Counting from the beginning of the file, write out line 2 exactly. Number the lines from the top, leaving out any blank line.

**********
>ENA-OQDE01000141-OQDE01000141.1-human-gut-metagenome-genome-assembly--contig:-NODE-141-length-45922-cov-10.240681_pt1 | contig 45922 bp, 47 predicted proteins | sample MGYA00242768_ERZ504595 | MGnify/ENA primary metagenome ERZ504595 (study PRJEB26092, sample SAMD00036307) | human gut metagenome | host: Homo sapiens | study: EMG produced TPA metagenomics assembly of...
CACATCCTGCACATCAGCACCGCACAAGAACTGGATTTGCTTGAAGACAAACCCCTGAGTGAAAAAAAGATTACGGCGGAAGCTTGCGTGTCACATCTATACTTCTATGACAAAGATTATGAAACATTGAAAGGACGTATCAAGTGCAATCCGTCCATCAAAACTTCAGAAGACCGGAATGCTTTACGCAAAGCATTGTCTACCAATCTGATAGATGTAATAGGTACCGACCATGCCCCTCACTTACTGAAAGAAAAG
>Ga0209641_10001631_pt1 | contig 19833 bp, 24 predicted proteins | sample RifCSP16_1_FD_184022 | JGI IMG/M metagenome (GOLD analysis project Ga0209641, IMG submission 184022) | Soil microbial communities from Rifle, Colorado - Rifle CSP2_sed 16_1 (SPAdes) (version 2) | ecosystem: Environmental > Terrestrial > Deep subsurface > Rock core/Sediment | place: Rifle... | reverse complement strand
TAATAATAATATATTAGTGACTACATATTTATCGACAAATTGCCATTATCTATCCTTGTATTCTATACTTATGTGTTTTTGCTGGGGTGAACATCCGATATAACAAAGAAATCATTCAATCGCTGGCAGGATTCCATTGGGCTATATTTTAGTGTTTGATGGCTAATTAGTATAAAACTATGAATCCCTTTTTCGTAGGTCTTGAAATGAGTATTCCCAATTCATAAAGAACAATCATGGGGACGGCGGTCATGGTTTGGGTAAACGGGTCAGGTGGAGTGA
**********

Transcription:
CACATCCTGCACATCAGCACCGCACAAGAACTGGATTTGCTTGAAGACAAACCCCTGAGTGAAAAAAAGATTACGGCGGAAGCTTGCGTGTCACATCTATACTTCTATGACAAAGATTATGAAACATTGAAAGGACGTATCAAGTGCAATCCGTCCATCAAAACTTCAGAAGACCGGAATGCTTTACGCAAAGCATTGTCTACCAATCTGATAGATGTAATAGGTACCGACCATGCCCCTCACTTACTGAAAGAAAAG